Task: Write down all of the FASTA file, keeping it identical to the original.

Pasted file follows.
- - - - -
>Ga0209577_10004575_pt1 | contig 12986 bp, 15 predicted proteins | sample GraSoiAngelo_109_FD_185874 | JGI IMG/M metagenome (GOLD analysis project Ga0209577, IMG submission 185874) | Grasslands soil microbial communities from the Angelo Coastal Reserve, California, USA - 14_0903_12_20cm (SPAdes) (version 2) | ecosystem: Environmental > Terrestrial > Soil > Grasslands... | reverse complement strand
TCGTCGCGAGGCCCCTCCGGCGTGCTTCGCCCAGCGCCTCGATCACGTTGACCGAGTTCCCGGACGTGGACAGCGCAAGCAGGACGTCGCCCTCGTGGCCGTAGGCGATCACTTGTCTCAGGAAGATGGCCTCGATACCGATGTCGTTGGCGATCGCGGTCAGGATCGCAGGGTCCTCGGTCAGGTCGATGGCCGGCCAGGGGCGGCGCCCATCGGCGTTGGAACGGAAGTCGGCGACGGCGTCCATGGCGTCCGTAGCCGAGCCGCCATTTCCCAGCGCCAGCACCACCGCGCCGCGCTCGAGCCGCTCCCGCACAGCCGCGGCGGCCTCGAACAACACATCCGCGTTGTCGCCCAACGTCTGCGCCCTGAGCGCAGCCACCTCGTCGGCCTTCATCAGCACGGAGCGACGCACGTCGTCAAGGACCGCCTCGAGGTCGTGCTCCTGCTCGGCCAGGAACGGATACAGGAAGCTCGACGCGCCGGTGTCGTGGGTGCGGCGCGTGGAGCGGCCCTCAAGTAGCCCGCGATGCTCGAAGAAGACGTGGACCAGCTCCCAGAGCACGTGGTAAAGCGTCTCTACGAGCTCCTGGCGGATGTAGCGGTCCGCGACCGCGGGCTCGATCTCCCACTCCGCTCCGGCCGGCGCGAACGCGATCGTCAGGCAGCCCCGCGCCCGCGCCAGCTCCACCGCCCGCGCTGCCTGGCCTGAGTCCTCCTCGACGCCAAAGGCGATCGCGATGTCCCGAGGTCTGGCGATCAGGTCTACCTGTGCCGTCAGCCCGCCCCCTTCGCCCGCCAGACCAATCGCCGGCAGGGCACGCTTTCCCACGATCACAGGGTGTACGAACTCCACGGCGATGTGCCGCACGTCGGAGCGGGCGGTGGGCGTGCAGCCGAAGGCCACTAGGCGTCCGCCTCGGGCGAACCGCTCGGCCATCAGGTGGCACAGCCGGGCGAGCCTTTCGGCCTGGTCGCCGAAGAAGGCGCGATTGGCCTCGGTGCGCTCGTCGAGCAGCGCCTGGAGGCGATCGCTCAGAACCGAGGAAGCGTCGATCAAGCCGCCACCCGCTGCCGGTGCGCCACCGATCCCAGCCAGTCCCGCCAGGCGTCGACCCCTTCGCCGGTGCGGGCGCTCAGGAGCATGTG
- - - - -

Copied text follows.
>Ga0209577_10004575_pt1 | contig 12986 bp, 15 predicted proteins | sample GraSoiAngelo_109_FD_185874 | JGI IMG/M metagenome (GOLD analysis project Ga0209577, IMG submission 185874) | Grasslands soil microbial communities from the Angelo Coastal Reserve, California, USA - 14_0903_12_20cm (SPAdes) (version 2) | ecosystem: Environmental > Terrestrial > Soil > Grasslands... | reverse complement strand
TCGTCGCGAGGCCCCTCCGGCGTGCTTCGCCCAGCGCCTCGATCACGTTGACCGAGTTCCCGGACGTGGACAGCGCAAGCAGGACGTCGCCCTCGTGGCCGTAGGCGATCACTTGTCTCAGGAAGATGGCCTCGATACCGATGTCGTTGGCGATCGCGGTCAGGATCGCAGGGTCCTCGGTCAGGTCGATGGCCGGCCAGGGGCGGCGCCCATCGGCGTTGGAACGGAAGTCGGCGACGGCGTCCATGGCGTCCGTAGCCGAGCCGCCATTTCCCAGCGCCAGCACCACCGCGCCGCGCTCGAGCCGCTCCCGCACAGCCGCGGCGGCCTCGAACAACACATCCGCGTTGTCGCCCAACGTCTGCGCCCTGAGCGCAGCCACCTCGTCGGCCTTCATCAGCACGGAGCGACGCACGTCGTCAAGGACCGCCTCGAGGTCGTGCTCCTGCTCGGCCAGGAACGGATACAGGAAGCTCGACGCGCCGGTGTCGTGGGTGCGGCGCGTGGAGCGGCCCTCAAGTAGCCCGCGATGCTCGAAGAAGACGTGGACCAGCTCCCAGAGCACGTGGTAAAGCGTCTCTACGAGCTCCTGGCGGATGTAGCGGTCCGCGACCGCGGGCTCGATCTCCCACTCCGCTCCGGCCGGCGCGAACGCGATCGTCAGGCAGCCCCGCGCCCGCGCCAGCTCCACCGCCCGCGCTGCCTGGCCTGAGTCCTCCTCGACGCCAAAGGCGATCGCGATGTCCCGAGGTCTGGCGATCAGGTCTACCTGTGCCGTCAGCCCGCCCCCTTCGCCCGCCAGACCAATCGCCGGCAGGGCACGCTTTCCCACGATCACAGGGTGTACGAACTCCACGGCGATGTGCCGCACGTCGGAGCGGGCGGTGGGCGTGCAGCCGAAGGCCACTAGGCGTCCGCCTCGGGCGAACCGCTCGGCCATCAGGTGGCACAGCCGGGCGAGCCTTTCGGCCTGGTCGCCGAAGAAGGCGCGATTGGCCTCGGTGCGCTCGTCGAGCAGCGCCTGGAGGCGATCGCTCAGAACCGAGGAAGCGTCGATCAAGCCGCCACCCGCTGCCGGTGCGCCACCGATCCCAGCCAGTCCCGCCAGGCGTCGACCCCTTCGCCGGTGCGGGCGCTCAGGAGCATGTG